I am both in love and completely over Snow Crash at the same time. Talk about confusing. Snow Crash reads like watching The Matrix for the first time– it’s mind blowing, action-packed, brilliant, and annoying all simultaneously. That said, I couldn’t put it down. Stephenson rebooted the cyberpunk genre with this novel, and for good reason. But it runs you over a bit like a steamroller. So, instead of my traditional review, I am giving you a loves/hates list. Because… my brain cannot really comprehend this whole this:
All information looks like noise until you break the code.
Love: Hiro Protagonist – One of our protagonists has self-titled himself Hiro Protagonist. And he is amazing. He is highly intelligent, fast thinking, half-black, half-Japanese expert hacker and shewed businessman, who taught himself how to use a katana and wakizashi– and is still somehow a complete idiot. Hiro is certainly the most realistic character in the whole novel. Flawed, interesting, realistic. I wanted more, even if he survived all sorts of things he shouldn’t have.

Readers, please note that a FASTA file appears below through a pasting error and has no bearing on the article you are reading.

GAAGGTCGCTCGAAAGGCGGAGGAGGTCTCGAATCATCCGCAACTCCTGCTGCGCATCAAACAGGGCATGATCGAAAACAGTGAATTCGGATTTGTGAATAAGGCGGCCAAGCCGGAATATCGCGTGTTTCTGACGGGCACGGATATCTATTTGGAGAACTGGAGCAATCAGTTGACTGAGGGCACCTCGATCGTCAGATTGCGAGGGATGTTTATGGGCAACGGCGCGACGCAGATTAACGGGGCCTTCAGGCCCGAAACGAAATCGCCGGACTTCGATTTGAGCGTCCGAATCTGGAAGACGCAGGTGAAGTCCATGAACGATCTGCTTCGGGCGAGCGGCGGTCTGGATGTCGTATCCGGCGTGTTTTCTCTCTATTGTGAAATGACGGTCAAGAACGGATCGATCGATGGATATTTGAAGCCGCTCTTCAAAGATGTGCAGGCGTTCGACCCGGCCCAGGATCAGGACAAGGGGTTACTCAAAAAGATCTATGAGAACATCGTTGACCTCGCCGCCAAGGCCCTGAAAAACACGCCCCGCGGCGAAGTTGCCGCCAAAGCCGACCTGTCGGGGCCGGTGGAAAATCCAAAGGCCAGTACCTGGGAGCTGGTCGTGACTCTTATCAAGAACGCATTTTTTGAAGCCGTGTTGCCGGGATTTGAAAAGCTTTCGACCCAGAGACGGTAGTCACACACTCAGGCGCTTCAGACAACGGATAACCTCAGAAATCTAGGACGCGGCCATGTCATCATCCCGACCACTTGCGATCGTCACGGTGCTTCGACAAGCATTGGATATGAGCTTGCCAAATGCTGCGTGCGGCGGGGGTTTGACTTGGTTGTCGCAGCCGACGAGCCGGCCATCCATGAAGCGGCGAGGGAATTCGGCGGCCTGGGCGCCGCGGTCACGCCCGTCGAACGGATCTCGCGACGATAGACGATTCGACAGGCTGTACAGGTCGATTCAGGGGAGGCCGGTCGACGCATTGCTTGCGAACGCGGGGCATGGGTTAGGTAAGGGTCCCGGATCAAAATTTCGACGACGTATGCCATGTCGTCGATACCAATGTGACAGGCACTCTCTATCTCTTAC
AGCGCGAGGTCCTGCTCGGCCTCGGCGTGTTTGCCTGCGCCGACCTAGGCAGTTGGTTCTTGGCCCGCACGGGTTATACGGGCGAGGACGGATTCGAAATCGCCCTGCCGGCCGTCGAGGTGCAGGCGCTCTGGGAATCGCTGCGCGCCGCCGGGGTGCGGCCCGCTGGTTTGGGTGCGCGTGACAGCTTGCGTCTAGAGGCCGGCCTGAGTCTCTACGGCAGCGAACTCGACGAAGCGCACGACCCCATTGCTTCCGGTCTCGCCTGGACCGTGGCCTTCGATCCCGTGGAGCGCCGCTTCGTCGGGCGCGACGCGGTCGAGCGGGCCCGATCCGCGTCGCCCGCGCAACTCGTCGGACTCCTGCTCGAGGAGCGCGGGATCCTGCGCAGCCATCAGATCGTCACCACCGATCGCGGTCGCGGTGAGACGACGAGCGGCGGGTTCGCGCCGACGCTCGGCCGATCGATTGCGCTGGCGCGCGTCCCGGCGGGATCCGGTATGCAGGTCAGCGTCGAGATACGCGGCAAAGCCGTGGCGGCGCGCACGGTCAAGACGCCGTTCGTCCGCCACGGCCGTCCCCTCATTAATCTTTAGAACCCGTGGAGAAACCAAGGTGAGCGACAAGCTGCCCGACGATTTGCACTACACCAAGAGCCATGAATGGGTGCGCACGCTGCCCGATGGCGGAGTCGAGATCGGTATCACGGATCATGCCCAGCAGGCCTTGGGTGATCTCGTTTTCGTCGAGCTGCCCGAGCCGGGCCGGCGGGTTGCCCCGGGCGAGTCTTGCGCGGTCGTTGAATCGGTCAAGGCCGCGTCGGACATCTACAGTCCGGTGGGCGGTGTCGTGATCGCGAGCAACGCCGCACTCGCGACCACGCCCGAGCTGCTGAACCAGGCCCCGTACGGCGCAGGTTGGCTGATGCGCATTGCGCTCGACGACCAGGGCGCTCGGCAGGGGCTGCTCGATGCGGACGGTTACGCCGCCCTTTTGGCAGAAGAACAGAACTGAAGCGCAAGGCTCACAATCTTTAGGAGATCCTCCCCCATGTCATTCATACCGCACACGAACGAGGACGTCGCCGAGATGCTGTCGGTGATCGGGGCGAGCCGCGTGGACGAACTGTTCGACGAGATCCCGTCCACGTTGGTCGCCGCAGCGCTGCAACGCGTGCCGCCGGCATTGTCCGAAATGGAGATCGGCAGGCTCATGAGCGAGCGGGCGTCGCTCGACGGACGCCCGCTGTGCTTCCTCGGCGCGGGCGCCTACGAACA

Hate: YT – Yes, she is also a super intelligent badass. But she is obviously Stephenson’s wet dream of a Manic Pixie Dream Girl. I wanted to love everything she was. I really enjoyed many of the scenes she was in. But everything about her was unrealistic. She’s 15 for goodness sake! Why is she making ANY of these decisions?! Also,
When you’re wresting for posession of a sword, the man with the handle always wins.
Love: The Metaverse — This virtual reality world is so ahead of its time. Yes, people look at Ready Player One‘s OASIS and immediately assume Cline hacked off Stephenson’s Metaverse. Possible? Yes. Probable? Certainly. But these two worlds couldn’t be more different. I adore Stephenson’s empty universe. You either have the cash to buy things or you have the computer skills to build it. Everything in the Metaverse was AMAZING. I loved Hiro explaining how he made everything happen and how it all seemed like it really could happen. Want more please.